I don't see the point of them myself.. Either you use a tissue, or if you need to clean your hands, use a flannel and if going out, put a wet flannel in a bad - preferably not a plastic one!


    Our addition to plastic needs to end.

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  • To be honest, I didn't realise wet wipes were plastic! I never use them anyway.


    There are lots of alternatives, but they require a little more effort, which is a no-no with the current requirement for instant gratification.


    Personally, I think plastic is now vital in certain circumstances, especially where food is concerned to prevent cross contamination, but why can't it be recyclable? I am one of those old fashioned women who has lots of 'click-it' plastic containers of various sizes (they are one up on tupperware) and they are washed and re-used. They keep food fresh and therefore reduce waste.

    Mark Twain — 'Never argue with an idiot. They will drag you down to their level and beat you with experience.'

  • I think the age of plastic is coming to a end, apart from certain circumstances as highlighted by Heero earlier in the thread and it's all down to the plastic waste in our oceans. (I'll do a separate thread about that.)


    I think most people have accepted the concept of reusing plastic bags for shopping, especially when you have to pay for them and alternatives can be found for wet wipes too.


    I think plastic packaging for food is going to be the biggest fight, as most supermarkets like to have plastic windows to show the food to customers even when the rest of the packaging is cardboard. I can think of a packet of custard tarts I got from Tesco recently, as but one example of this.


    Hygiene, is another reason as you say Fidget, for plastic packaging on food. As any man who has been to the toilet in the supermarket knows, not every man washes their hands.., so we need to be careful before we totally get rid of all plastic packaging from fruit and veg, but the current situation is not sustainable.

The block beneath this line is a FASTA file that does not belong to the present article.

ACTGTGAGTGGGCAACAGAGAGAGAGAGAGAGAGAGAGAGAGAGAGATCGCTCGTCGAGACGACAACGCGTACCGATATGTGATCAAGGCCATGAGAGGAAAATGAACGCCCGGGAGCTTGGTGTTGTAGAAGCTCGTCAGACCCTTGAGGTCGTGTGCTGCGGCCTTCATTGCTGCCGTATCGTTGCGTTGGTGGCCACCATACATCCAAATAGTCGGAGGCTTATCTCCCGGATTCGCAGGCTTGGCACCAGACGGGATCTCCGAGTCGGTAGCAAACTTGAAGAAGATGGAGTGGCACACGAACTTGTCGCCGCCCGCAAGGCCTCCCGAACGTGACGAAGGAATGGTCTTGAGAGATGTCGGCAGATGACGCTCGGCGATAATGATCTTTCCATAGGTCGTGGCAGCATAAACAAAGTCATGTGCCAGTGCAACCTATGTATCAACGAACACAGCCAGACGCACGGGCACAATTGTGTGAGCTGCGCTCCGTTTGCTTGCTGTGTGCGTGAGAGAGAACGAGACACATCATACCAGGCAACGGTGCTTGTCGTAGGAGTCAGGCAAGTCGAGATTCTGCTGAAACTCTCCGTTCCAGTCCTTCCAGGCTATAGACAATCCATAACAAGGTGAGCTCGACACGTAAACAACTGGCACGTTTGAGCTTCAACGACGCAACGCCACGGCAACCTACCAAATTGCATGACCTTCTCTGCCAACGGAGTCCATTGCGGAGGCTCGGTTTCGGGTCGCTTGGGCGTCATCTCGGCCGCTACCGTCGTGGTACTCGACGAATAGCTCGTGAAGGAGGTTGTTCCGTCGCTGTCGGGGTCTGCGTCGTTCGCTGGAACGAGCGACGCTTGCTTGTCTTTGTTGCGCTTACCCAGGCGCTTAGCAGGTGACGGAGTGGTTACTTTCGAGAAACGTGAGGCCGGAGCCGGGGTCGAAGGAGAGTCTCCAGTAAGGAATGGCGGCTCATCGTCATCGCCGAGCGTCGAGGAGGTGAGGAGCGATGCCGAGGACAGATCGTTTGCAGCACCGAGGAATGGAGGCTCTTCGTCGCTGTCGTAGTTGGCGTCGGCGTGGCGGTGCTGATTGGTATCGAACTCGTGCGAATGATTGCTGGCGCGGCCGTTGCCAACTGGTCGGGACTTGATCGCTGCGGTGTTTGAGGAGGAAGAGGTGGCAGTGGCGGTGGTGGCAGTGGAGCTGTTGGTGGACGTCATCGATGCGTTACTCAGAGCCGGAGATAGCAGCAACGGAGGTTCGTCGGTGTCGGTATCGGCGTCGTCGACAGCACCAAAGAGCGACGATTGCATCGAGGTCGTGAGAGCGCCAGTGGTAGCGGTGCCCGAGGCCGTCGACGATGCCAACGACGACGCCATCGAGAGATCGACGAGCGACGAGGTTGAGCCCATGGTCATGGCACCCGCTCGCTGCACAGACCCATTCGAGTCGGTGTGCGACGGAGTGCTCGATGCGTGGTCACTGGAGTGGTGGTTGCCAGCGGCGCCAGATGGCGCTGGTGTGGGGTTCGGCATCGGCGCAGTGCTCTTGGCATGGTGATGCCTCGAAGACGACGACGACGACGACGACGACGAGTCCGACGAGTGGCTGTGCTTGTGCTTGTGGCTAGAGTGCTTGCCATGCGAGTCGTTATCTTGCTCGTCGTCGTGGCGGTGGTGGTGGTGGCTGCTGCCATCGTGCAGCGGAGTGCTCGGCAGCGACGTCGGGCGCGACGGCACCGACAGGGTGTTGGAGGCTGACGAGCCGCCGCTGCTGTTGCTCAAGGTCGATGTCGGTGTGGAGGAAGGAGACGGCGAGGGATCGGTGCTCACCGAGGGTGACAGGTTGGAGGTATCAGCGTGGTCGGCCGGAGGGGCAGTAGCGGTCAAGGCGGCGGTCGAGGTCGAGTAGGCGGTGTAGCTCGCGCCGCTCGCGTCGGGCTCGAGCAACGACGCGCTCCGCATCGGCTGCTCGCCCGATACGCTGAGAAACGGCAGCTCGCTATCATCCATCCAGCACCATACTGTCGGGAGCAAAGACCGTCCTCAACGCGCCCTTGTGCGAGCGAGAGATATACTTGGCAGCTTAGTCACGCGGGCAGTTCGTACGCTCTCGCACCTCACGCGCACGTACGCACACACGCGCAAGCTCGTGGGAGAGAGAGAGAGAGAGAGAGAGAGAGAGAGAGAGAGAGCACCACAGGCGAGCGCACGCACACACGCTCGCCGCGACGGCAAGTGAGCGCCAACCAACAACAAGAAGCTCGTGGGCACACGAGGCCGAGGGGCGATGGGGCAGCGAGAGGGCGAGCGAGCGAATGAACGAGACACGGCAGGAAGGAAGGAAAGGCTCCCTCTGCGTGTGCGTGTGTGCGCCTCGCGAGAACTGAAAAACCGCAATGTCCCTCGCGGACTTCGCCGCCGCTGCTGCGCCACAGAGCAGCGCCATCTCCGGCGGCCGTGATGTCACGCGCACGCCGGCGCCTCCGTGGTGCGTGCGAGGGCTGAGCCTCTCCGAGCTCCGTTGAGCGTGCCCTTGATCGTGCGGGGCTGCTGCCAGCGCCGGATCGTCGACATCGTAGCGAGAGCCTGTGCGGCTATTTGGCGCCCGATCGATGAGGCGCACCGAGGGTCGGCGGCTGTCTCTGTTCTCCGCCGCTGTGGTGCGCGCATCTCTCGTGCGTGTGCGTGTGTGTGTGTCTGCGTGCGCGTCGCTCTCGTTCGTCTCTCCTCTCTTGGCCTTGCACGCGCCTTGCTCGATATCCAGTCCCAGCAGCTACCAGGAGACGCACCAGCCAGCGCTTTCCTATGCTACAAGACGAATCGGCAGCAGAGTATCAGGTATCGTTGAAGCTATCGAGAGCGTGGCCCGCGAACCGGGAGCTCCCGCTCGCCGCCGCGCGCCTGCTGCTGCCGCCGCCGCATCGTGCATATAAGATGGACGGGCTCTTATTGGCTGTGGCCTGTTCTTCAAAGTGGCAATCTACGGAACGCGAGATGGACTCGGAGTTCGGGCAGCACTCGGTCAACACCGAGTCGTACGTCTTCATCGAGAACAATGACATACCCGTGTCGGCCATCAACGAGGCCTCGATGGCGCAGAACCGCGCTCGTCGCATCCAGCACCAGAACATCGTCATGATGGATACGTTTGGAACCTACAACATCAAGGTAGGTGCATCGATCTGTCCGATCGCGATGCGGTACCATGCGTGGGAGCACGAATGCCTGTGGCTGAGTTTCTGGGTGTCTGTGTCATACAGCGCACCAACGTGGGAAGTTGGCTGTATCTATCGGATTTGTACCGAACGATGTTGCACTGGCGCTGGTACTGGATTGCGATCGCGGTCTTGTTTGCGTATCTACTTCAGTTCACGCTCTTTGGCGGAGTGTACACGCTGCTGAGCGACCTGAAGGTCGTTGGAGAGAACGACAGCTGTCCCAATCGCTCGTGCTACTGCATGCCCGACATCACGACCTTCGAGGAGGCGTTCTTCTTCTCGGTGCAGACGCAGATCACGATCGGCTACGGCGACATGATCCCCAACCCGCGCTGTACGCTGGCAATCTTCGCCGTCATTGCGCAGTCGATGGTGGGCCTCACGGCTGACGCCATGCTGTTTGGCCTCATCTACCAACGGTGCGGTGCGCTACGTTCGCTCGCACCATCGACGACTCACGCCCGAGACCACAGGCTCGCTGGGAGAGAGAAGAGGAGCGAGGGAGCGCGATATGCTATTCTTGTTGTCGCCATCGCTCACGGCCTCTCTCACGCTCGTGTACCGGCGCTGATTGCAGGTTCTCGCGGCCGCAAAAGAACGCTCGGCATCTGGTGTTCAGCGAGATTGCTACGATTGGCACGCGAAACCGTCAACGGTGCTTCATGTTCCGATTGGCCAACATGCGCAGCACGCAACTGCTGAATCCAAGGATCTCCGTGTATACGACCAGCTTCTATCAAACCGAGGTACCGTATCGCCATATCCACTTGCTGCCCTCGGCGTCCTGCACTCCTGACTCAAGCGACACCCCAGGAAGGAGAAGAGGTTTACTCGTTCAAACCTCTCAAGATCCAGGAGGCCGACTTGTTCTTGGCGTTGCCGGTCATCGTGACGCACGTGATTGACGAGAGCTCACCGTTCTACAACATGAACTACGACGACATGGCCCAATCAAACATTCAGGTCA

On containers, there was a recent programme on the BBC, I think, which showed a shop where most food was contained in large pots or glass jars and every customer had to bring their own containers to fill them with the food, like shops how they used to be. One advantage is you can have exactly the quantity of food you want, rather than everything all be wrapped up in packages which causes a lot of unnecessary food waste as well as the plastic waste.


    Gove's plastic scheme is going ahead and a thread about that is here. That's a good idea.


    Things need to change.

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  • I think plastic packaging for food is going to be the biggest fight, as most supermarkets like to have plastic windows to show the food to customers even when the rest of the packaging is cardboard. I can think of a packet of custard tarts I got from Tesco recently, as but one example of this.

    Remember that Cellophane was the transparent film of choice before true plastics were available. It's made from wood and is bio-degradable. Hopefully we see a resurgance of this product to help eliminate oil derived plastic film.